Using a platform like PublicDomain4u.com , you can delve into the root influences of some of your favorite modern songs, discover artists you might have never considered before, and develop your tastes and sensibilities as a music connoisseur. If you’ve never delved into the world of classical, folk, blues, and jazz music history, you’ll be amazed at how much instrumental innovation, emotional composition, and historical relevance you can find in these songs—all of which are available for free.
The Copyright Term Extension Act and Public Domain Music
The is one of several legislative acts that have increased the terms of copyrights, and it’s of particular consequence because of the number of works released to the public.
Thanks to this act, all individually authored works, like songs, will enter the public domain 70 years after the author’s death. All corporate works will now enter the public domain either 120 years after they were recorded or 95 years after they released—whichever of these dates comes first. Any songs recorded between 1923 and 1946 may be protected for 100 years after they were released, expiring between 2023 and 2046, accordingly. Recordings between 1947 and 1956 will have 110 years of protection, expiring between 2047 and 2056, accordingly. And any recordings made between 1957 and 1972 will have protection terminated in 2067.
As you can see, this law doesn’t have much bearing on modern recordings; if there’s a song you like topping the charts today, it’s going to take a century or longer before it enters the public domain by default. You may also have to consult with state laws to determine if some works are copyrighted.
These terms serve as an extension of those created by the Copyright Act of 1976, which set copyright duration for the full life of the author plus another 50 years (or 75 years for corporate-authored works). Due to their introduction, works covered by copyright in 1998, if they were made in 1923 or later, would be delayed in entering the public domain. Basically, the additional 20 years of copyright coverage has led to a 20-year gap in songs entering the public domain (from 1999 to 2019).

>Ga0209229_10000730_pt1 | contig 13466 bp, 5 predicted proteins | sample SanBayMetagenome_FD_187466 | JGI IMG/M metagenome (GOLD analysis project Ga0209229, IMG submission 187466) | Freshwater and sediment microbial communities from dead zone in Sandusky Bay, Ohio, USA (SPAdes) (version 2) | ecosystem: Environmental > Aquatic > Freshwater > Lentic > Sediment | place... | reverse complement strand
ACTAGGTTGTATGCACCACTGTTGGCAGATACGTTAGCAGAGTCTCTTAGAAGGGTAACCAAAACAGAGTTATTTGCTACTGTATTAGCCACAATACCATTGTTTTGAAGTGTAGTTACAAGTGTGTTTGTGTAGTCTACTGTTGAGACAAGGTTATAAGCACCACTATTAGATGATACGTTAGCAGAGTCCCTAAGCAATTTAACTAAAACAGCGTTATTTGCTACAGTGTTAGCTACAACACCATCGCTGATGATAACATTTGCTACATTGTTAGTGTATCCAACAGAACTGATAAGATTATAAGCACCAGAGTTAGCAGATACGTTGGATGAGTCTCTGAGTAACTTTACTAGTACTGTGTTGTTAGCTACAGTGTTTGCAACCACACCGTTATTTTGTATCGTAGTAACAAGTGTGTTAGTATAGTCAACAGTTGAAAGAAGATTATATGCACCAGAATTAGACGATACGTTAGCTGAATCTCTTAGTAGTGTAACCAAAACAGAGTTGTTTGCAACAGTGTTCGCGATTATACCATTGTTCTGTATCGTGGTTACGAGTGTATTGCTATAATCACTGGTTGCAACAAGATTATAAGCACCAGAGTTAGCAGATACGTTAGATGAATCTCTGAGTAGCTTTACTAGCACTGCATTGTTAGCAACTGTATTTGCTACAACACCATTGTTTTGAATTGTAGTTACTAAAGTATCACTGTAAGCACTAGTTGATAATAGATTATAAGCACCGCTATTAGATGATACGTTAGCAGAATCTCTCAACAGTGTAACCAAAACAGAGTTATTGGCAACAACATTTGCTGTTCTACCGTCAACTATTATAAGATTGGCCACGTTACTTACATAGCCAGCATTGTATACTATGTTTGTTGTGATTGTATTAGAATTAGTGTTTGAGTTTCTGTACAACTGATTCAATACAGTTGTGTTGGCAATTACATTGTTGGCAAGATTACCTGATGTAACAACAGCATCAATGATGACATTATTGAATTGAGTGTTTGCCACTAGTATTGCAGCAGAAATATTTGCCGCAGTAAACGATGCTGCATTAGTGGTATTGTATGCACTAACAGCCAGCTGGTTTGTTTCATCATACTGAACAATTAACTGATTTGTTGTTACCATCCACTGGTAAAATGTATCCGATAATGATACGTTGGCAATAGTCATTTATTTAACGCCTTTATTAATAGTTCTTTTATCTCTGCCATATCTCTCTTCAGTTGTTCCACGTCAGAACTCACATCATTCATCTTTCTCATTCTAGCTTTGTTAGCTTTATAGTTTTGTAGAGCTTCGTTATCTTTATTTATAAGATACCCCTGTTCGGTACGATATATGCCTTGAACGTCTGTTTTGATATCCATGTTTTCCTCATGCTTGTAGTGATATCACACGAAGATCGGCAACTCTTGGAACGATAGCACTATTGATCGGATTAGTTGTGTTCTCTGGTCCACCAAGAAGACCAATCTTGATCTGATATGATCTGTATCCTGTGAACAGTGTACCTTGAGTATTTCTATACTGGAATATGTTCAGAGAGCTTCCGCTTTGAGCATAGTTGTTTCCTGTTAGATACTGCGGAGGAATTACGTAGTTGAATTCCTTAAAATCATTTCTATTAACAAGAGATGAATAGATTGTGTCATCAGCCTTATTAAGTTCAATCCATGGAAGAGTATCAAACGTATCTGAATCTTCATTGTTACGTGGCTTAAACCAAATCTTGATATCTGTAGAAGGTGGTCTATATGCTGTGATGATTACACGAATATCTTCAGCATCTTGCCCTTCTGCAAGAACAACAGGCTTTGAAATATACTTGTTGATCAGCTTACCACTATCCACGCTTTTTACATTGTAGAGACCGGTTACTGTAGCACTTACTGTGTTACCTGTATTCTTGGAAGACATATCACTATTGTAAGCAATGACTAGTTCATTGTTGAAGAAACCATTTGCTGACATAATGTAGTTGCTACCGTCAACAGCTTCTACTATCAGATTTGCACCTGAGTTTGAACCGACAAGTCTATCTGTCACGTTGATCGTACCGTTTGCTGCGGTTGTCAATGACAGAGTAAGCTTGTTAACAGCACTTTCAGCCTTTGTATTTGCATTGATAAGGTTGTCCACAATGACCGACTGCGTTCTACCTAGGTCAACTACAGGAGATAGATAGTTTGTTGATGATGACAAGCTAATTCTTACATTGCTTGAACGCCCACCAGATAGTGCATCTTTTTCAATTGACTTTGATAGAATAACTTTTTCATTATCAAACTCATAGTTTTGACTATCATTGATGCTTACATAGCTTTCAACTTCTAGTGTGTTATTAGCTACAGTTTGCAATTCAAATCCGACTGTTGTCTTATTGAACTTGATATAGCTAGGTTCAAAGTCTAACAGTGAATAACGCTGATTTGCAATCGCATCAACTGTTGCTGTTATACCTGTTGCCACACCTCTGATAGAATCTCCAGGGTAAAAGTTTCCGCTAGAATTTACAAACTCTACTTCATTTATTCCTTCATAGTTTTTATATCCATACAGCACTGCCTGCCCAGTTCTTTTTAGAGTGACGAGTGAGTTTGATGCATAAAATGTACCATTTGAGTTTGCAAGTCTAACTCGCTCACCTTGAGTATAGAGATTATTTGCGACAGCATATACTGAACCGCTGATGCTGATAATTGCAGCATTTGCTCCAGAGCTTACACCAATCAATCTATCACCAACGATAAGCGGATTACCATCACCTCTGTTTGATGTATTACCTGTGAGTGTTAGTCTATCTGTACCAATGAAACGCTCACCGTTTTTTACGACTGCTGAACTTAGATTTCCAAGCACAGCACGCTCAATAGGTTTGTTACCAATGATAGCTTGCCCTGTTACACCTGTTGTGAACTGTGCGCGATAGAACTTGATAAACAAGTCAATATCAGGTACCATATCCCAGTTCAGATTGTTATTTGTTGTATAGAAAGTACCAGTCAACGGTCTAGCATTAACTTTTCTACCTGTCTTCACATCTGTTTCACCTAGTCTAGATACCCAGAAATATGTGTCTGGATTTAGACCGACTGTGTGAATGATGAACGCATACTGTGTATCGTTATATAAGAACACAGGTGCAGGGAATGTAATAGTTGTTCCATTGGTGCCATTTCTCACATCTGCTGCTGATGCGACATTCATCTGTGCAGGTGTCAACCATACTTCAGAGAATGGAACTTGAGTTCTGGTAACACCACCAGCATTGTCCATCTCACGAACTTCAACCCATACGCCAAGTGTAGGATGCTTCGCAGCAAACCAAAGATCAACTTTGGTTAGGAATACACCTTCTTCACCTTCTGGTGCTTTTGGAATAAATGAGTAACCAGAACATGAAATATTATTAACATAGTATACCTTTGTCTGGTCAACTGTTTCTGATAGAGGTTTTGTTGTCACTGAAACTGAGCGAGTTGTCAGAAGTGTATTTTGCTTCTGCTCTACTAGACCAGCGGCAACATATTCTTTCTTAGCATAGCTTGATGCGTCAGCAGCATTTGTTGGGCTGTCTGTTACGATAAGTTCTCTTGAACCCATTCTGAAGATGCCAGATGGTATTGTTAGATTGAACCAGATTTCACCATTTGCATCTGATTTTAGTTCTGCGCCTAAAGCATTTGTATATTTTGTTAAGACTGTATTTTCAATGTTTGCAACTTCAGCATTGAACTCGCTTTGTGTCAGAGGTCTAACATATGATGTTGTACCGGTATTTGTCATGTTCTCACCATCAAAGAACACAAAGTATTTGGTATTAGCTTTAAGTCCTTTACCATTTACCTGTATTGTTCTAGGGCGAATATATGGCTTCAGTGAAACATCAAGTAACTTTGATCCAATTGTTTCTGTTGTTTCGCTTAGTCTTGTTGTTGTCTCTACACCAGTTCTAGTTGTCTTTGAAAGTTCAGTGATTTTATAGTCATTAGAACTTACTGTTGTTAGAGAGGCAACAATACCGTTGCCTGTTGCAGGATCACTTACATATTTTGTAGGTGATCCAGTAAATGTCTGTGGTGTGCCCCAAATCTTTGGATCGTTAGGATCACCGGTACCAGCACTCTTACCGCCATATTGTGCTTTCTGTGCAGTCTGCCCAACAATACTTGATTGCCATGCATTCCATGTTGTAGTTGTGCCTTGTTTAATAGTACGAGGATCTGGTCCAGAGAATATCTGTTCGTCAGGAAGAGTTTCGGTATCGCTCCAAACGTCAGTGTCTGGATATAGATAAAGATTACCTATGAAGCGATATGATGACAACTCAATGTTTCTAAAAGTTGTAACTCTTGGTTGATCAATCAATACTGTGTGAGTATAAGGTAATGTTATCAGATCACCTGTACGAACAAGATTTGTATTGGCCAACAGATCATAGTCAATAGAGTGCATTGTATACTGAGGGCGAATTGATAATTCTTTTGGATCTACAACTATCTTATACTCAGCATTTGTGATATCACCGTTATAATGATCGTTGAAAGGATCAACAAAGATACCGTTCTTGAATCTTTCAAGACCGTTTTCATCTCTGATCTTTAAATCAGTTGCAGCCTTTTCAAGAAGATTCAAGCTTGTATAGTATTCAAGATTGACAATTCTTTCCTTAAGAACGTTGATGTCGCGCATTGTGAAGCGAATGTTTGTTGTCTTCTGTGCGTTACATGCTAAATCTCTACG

How to Find Public Domain Music
If you’re eager to start listening, there are a few different approaches you can take to find public domain music. You could find an artist or musician who specializes in creating public domain music and follow them for regular new pieces. You could research the history of music and discover some of the greatest musicians who ever lived—then use Google searches to find recordings of specific songs they created. But it’s usually better to seek a platform that specializes in public domain music.
If you’re looking to discover more about the roots of jazz music, or if you want to dive deeper into the history of blues, you’ve come to the right place. At PublicDomain4U, you’ll find lists of free music in the public domain in multiple genres and categories. You can scope out the top 10 list, where you’ll find pieces like Mozart’s chamber ensemble composition Eine Kleine Nachtmusik, as well as an early recording of Swing Low, Sweet Chariot, a song that’s deeply ingrained in our culture, and other recordings that capture the mood and culture of an era long past. You can also browse by genre to find songs in a particular category, like blues, jazz, classical, folk, or instrumental. Here, you’re bound to find your next great musical passion—or possibly the inspiration to create some of your own!
These treasured works by the honored poet Robert Frost become ours on January 1st, 2019. Long overdue, extensions of the copyright law will expire on this new year’s day. Many educators consider this very important to our culture. “The public domain has been frozen in time for 20 years, and we’re reaching the 20-year thaw,” says Jennifer Jenkins, director of Duke Law School’s Center for the Study of the Public Domain. “We have shortchanged a generation,” said Brewster Kahle, founder of the Internet Archive. “The 20th century is largely missing from the internet.” Seems the Disney Company is blamed, for its lobbying for the passage of copyright protection laws for Mickey Mouse, as the reason for this cultural bankruptcy. Whoever is responsible, it’s finally going to change.
Fortunately, these poems and many more works become part of the public domain, available to all, by the correct application of copyright law (copyright expiration). So if you want to read these works of art and make a video of yourself, you can post it anywhere with no one to legally stop you. These beautiful poems were published in 1923 or before, making them 95 years old and available for public ownership.
“THE ROAD NOT TAKEN”